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Parochial, not patriotic

This refers to “This is not patriotism” by Khushwant Singh (Saturday Extra, March 1) Bala Sahib cannot be faulted for admiring Adolf Hitler. The Fuhrer was, after all, an intense nationalist who built up his nation from scratch into a strong country. Anyway the Thackerays’ stance is nothing but provincial and parochial. The “secularism” divides the nation into a majority and the minorities. Thackerays divide it into Maharashtrians and non- Maharashtrians. However, to call Bala Sahib a “second-rate cartoonist” shows poor breeding.


Not noteworthy

Jaspal Bhatti’s article “Note worthy” (Spectrum, March 16) was timely. In his inimitable, humorous style the writer beautifully highlighted the genuine problem of fake notes being faced by many a gullible person.


Sometime back two of my colleagues withdrew their salaries from their bank, the one in 1000s and the other in 500s. But much to their chagrin, one of the notes of Rs 1000 denomination and the other of Rs 500 were found to be fake when they tried to spend them. The next day they took the notes to the bank which blandly refused to exchange them saying it never issues fake notes. Nothing happened even after a lot of pleading and haggling. Consequently, they destroyed those notes. But they were robbed of their hard-earned money for no fault of theirs. There should be some mechanism by which lay men can distinguish between a fake and a real note, particularly of a higher denomination.

The Reserve Bank of India should initiate a campaign to make the people aware of how to differentiate a fake note from a real one. After all people accept notes from banks in good faith.


Flattery, not praise

This refers to Khushwant Singh’s article, “Politics needs good orators”, (Saturday Extra, March 22). He finds Rahul Gandhi a better speaker than his father, mother, a lot better than his grandmother and certainly a class above his great grandfather, Jawaharlal Nehru. The columnist has picked three mediocre speakers and compares Rahul Gandhi with them. Comparing him with his mother (a reader, now a speaker) amounts to saying the boy tops in a class of one student.

This is a flattery, not praise. The latter requires genuine understanding and appreciation of one’s talent (if any) and performance. Rahul Gandhi is yet to be tested on both counts. However, it is easier to flatter than praise . Sadly, flattery encourages mediocrity to flourish.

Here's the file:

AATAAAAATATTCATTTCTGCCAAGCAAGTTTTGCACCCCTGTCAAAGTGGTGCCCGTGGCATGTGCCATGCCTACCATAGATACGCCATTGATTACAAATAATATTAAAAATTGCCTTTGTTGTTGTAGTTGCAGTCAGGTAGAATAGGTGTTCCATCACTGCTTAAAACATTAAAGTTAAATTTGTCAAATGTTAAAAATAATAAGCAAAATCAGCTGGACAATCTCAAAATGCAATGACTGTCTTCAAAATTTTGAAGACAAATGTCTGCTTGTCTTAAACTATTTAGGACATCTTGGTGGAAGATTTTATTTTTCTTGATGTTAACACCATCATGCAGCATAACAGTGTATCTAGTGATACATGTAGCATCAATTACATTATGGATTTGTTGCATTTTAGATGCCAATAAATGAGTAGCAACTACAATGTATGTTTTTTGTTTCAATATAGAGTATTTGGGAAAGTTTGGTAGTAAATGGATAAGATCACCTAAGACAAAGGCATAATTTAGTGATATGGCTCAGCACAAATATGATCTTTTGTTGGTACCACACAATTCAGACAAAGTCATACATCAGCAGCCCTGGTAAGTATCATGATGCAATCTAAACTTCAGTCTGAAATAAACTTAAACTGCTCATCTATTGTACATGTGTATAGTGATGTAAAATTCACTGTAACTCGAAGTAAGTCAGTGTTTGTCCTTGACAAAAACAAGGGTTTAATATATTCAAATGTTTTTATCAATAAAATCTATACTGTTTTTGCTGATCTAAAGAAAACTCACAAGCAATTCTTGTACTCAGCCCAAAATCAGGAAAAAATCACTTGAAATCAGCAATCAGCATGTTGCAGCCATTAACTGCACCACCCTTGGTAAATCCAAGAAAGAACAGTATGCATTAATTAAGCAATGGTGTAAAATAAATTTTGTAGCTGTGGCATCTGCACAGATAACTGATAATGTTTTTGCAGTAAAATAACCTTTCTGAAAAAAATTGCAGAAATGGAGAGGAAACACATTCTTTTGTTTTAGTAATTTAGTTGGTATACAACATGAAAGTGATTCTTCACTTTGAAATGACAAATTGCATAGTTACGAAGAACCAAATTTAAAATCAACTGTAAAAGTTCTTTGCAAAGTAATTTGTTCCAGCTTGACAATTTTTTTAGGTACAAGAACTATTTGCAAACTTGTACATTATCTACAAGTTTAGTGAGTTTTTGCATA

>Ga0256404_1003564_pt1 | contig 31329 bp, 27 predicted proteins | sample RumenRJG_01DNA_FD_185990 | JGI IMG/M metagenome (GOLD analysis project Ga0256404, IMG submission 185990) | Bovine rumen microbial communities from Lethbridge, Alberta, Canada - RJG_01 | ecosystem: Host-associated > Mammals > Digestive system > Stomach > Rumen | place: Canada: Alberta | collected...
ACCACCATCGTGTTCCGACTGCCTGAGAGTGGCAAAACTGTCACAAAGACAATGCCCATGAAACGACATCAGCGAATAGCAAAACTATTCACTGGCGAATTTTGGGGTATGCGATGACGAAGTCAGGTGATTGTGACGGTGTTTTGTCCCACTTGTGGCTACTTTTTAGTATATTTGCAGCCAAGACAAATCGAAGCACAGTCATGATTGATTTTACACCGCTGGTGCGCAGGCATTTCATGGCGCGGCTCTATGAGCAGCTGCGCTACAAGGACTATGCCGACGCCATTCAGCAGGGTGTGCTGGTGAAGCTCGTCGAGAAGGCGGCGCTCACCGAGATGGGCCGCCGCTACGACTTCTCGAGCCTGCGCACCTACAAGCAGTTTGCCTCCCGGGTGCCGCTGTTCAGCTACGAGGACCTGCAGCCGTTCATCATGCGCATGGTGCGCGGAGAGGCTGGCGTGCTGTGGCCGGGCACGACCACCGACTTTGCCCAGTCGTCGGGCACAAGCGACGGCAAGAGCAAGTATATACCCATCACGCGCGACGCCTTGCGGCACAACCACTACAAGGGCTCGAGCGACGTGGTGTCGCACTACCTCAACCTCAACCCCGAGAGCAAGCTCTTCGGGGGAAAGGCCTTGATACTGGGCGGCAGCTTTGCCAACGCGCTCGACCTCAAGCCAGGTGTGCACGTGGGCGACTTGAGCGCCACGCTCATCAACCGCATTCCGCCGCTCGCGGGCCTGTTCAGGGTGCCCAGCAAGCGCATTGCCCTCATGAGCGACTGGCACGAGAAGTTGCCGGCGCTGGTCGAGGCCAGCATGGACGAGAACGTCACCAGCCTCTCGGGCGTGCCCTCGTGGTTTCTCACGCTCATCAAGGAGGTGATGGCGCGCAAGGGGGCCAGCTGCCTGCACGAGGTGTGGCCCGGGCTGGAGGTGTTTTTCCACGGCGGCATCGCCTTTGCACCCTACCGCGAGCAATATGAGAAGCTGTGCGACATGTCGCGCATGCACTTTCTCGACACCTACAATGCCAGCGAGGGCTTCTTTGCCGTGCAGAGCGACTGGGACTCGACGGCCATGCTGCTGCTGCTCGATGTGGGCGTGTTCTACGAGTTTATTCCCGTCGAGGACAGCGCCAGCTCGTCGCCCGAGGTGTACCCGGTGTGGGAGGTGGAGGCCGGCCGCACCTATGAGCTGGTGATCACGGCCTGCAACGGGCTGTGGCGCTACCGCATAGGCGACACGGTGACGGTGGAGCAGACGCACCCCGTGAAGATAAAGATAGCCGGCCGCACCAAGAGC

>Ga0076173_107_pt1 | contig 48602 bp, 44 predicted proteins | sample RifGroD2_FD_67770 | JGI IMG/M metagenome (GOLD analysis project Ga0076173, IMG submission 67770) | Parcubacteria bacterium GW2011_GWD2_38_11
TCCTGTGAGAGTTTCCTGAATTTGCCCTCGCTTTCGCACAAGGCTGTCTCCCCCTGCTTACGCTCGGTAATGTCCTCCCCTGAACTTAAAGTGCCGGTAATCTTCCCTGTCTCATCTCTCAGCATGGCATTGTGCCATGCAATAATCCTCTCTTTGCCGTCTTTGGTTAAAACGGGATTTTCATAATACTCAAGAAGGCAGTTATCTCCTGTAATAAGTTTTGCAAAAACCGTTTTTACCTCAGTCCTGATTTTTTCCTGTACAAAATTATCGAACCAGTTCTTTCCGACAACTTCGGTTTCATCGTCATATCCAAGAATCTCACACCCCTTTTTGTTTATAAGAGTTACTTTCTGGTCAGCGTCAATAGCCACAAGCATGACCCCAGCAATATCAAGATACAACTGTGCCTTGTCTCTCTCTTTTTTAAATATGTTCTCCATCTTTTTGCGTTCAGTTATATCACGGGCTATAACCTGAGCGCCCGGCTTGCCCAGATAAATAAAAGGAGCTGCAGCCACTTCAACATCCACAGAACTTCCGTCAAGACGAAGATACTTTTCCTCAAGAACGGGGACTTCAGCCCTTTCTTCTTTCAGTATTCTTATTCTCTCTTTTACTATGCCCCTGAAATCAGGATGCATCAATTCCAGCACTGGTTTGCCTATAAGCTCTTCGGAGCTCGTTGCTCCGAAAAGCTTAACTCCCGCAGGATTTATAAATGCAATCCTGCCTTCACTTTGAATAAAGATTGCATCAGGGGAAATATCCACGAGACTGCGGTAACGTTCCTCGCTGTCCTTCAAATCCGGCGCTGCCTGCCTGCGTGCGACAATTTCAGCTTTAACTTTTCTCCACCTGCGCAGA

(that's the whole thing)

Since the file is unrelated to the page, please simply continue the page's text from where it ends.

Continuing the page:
IM SOMI, Chandigarh

Avadh Punch

This refers to Khushwant Singh’s write-up “Best cartoonists” (Saturday Extra, February 23). Humour was unknown to Urdu literature, when Munshi Sajjad Husain (not Hasan) started his Akhbar — Avadh Punch. Distinguished writers contributed their pieces to it. Sajjad Husain himself was a humorist par excellence. However, neither did he overstep the bounds of decency nor did he poke fun at his rivals to humiliate them. The side-splitting write-ups, published in the Akhbar, sent readers into peals of laughter. Husain’s two novels — Haji Baghlol (Respectable-looking fool) and Aihmaq-ul-ligi (Errant fool) — also made readers burst into guffaws. Husain, a selfless writer and proponent of communal harmony, never used the Avadh Punch for personal benefits.


Beyond the waiver

This refers to the timely and informative articles, “Beyond the waiver” by Yoginder Gupta (Spectrum, March 16), featuring the farmers’ joy and confusion about the loan waiver announced in the Union Budget. Sounds very convincing when says, “Though, he wants to avail of the opportunity, yet he is shy of disclosing to his community that he is a defaulter. He wants to keep his identity a secret at least while talking to unknown newsmen who want a quick quote from him”.

It is, indeed, true that peasants are self-respecting and don’t like to share family problems with strangers. This loan waiver will certainly alleviate the sufferings of millions of small and marginal farmers. I don’t appreciate those who don’t see any ray of hope in this positive move.

This is the biggest loan waiver since Independence, and it would be our callousness if we don’t applaud the UPA government’s thoughtful largesse and sensibility towards the rural population. This positive gesture in the Budget (which is certainly tilted towards agriculture) can act as a creative and futuristic signpost for budgets in the coming years.

It is true that the waiver alone is not going to revamp Indian agriculture decisively. It will take many months before this waiver comes into force. The word “overdue” will continue puzzling the authorities who are mandated to implement the scheme. Mr P. Chidambaram should clarify as to what he exactly means by this amorphous expression “overdue”. Unfortunately, the high-sounding policies and slogans formulated by the different governments at the Centre take a long time to show their “trickle-down” effect. If we wish to arrest, without further delay, the rapid migration from rural areas to cities, we have to address the problems of peasantry and agriculturists on a priority basis.




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